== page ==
And unsurprisingly for a film set groaning with adolescents, hormones ran rampant and cliques were commonplace.
"It was a funny age," Randell remembers. "You're 13, you're kids, there's loads of sweets around so you're in a sugar-induced frenzy. There was nothing funnier than prank-calling people or gossiping about who had a crush on who. We were all quite immature."
"Everybody fancied everyone else!" exclaims Helen Stuart, who played Slytherin bruiser Millicent Bulstrode. "Tom Felton was the most popular boy-crush by a long way. Everyone loves a pretend bad boy."
Despite the obvious friendliness and ease with which the child and adult actors interacted, there was still a sense–at least from the actors I spoke with—of the main leads being aloof from the rest of the cast.
"I wouldn't say I got close to Dan [Radcliffe], Rupert [Grint] or Emma [Watson]," Mitchell says candidly. "I had a few scenes with them in the Great Hall, but most of the time I was part of the crowd."
"A highlight was Emma Watson admiring my purple Doc Martens with fluorescent-green ribbons," Stuart recalls. "We've probably changed a bit style-wise since then."
"I remember briefly being admitted into Dan's inner circle," says Randell without any bitterness. "Then at some point, I got quietly removed from the inner circle. I think, to his credit, his parents were quite protective and didn't want anyone there they didn't know."
For all the shit that came with navigating the politics of a billion-dollar franchise as a teenage ingénue and Hogwarts student, everyone I spoke to was effusive about their involvement in the films. Partly, their generosity of spirit is financial—Warner Brothers had a lot of cash to throw around, and even minor actors felt the warmth of their lucre.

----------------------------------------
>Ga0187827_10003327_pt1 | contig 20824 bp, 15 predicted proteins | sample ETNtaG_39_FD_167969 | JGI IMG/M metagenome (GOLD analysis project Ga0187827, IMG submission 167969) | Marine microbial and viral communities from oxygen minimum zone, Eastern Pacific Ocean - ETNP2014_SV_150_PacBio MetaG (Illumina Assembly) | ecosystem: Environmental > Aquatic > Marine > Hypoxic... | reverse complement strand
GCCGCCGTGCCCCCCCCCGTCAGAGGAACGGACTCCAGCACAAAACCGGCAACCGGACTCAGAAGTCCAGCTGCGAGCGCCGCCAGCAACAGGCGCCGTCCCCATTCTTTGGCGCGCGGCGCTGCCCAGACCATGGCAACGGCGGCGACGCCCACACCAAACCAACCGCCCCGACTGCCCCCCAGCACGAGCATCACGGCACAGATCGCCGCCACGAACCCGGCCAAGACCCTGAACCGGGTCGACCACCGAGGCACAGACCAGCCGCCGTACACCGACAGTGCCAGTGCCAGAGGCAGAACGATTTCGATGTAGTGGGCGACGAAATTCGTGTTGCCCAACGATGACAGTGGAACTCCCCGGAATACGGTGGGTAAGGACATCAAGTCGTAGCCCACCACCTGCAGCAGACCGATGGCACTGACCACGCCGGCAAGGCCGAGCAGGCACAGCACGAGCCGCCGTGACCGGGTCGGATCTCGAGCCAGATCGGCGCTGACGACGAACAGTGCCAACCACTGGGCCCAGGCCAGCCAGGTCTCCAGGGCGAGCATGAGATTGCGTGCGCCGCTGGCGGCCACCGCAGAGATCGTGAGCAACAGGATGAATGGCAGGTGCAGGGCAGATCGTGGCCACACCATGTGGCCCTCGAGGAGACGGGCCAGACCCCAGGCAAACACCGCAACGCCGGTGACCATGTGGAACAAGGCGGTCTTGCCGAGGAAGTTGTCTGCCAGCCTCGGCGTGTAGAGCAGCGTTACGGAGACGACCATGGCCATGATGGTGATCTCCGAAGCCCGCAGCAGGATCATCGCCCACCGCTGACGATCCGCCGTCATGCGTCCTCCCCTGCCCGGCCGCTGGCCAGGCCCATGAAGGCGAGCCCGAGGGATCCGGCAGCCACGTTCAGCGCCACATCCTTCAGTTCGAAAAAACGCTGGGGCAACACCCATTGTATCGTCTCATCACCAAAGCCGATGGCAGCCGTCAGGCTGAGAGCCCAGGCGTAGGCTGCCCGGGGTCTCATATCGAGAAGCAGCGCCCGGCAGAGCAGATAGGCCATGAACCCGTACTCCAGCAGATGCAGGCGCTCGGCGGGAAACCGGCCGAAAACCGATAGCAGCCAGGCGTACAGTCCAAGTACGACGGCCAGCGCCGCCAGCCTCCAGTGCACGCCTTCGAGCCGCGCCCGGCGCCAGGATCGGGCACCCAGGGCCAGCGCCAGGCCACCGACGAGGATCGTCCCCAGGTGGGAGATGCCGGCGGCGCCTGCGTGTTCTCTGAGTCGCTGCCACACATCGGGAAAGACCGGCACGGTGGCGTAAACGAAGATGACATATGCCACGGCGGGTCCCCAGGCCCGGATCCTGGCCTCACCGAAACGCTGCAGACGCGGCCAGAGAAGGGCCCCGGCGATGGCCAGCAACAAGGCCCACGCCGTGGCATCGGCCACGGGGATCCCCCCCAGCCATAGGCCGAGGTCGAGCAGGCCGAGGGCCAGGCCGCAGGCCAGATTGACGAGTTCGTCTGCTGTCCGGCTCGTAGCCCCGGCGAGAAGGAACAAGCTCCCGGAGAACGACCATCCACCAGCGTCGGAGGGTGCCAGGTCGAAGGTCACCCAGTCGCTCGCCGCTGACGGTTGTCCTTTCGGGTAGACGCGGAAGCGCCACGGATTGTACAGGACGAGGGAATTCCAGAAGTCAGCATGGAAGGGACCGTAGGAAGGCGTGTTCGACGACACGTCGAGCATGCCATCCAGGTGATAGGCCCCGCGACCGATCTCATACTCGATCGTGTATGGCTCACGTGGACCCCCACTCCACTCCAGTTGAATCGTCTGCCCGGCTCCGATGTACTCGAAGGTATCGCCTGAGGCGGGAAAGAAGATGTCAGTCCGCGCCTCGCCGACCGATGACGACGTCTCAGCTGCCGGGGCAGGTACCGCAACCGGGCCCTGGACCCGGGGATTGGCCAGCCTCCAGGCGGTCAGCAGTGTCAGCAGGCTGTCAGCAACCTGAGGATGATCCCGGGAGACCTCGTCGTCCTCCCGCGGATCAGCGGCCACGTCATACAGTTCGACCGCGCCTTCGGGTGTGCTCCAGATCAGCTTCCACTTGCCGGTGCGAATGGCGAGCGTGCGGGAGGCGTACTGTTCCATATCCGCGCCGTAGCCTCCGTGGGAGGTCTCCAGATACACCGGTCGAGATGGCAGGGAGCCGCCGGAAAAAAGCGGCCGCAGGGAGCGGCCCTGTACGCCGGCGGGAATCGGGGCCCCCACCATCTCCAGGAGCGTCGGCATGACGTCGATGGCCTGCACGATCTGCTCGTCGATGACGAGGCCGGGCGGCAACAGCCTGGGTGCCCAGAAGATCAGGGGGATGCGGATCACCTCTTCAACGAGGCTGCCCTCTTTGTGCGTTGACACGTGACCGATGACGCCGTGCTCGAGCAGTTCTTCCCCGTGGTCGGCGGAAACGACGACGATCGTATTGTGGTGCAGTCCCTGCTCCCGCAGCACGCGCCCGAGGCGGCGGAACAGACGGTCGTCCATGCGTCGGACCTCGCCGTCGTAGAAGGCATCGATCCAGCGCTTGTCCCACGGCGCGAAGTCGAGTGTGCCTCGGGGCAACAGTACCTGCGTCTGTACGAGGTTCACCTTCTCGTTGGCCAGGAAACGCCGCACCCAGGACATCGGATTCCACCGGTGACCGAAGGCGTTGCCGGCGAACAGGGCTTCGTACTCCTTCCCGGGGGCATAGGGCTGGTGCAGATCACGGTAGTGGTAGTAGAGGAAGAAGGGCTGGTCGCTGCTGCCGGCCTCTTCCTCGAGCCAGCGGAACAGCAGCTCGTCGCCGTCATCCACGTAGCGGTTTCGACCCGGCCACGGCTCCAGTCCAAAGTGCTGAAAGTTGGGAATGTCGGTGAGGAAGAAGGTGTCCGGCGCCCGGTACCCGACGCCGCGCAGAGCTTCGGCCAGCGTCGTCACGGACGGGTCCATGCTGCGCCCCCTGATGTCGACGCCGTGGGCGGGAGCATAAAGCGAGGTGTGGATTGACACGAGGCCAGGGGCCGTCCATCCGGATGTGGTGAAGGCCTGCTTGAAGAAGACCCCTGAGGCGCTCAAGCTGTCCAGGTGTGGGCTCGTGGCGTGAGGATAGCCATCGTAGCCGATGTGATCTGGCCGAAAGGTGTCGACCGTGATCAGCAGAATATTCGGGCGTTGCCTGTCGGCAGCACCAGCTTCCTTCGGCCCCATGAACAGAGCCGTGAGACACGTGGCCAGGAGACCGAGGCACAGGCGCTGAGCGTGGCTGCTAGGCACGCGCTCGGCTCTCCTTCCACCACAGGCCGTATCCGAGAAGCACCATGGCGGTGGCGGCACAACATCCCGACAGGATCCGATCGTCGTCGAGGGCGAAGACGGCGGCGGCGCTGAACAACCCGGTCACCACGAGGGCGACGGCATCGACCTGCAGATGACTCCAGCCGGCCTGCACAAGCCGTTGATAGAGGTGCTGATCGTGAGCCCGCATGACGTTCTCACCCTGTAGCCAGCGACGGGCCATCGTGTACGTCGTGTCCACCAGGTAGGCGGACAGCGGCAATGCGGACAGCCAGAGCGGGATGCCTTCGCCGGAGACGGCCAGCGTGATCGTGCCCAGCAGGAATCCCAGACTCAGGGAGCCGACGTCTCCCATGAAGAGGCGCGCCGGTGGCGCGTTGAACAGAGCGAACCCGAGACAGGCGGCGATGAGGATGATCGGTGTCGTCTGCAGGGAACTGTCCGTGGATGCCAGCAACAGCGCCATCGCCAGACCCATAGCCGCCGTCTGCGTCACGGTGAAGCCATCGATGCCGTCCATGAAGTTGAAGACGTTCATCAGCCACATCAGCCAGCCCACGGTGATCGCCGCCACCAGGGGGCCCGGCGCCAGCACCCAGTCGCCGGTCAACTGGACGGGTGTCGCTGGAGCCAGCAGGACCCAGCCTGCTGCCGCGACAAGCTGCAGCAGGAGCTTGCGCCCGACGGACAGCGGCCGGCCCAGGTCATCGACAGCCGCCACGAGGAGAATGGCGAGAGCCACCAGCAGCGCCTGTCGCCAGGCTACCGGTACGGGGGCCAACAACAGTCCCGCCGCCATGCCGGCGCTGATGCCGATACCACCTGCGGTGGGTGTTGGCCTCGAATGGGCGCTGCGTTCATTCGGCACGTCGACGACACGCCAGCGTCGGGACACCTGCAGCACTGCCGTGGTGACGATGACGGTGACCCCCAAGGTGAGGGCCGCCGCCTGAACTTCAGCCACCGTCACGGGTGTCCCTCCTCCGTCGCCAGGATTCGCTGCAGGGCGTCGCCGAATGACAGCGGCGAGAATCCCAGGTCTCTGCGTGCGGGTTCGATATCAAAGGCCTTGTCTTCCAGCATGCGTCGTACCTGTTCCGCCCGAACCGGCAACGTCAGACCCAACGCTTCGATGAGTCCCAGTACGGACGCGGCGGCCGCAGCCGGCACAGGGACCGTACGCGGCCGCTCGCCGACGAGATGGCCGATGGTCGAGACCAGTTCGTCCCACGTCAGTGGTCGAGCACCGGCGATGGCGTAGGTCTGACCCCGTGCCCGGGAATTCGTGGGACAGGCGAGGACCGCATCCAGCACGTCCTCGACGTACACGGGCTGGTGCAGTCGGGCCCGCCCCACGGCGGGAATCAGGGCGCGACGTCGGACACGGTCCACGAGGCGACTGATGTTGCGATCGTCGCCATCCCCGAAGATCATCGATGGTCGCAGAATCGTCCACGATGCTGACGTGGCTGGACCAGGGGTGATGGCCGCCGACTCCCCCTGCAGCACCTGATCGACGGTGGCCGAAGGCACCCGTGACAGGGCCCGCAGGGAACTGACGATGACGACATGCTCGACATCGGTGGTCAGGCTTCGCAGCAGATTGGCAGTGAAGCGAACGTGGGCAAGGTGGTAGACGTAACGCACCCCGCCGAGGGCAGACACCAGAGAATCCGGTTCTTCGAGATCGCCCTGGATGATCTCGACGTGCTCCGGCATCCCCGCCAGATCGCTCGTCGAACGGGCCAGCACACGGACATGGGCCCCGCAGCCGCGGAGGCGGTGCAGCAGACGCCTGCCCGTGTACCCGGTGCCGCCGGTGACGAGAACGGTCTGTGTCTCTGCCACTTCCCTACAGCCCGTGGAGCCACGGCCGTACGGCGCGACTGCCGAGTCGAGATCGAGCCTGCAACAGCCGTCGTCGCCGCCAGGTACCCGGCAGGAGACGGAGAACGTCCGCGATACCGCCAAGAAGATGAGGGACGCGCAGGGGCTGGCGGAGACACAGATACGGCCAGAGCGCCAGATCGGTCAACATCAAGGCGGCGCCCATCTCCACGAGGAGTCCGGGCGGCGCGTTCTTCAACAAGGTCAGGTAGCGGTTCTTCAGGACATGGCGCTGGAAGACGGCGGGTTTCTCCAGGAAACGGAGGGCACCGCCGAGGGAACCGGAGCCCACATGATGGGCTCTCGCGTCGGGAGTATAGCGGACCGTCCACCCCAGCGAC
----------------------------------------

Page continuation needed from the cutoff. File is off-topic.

Despite this, people are coy when it comes down to disclosing exactly how well compensated they were—which makes sense, given Warner Brothers' policy of casting exclusively British actors (British people are weird about money).
"There was a huge budget on the film," Mitchell laughs awkwardly, "so no complaints there."
"It had a marvelous budget," Fisher-Becker gushes, "and I still get loyalties, for which I am very grateful."
The only downsides? "It's a bit of a weird thing being involved in such a huge franchise at such a young age," Randell says candidly. "Especially when I was a teenager and trying to be cool, you get annoyed when people introduce you as 'Ed who was in Harry Potter.'"
But time—and regular royalty checks—will make even the most painful, smarting teenage memories fade into bland unimportance.
"Now? I see it as a cool, unusual experience to have had." Still, Stuart would have done one thing differently. "I'd have nicked my cloak or wand."
Lede image credit: Photos by Harry Potter and the Goblet of Fire by Warner Bros Inc/ David Heyman/ Mike Newell/ David Yates/ Heyday Films/ Patalex IV Productions; Harry Potter and the Order of the Phoenix by Warner Bros Inc/ David Yates / David Heyman / David Barron/ Warner Bros / Heyday Films; Harry Potter and the Sorcerer's Stone/ Warner Bros/ 1492 Pictures/ Heyday Films/ David Heyman/ Chris Columbus; snowy owl by Tony Hisgett via Wikimedia Commons; Hogwarts via Pixabay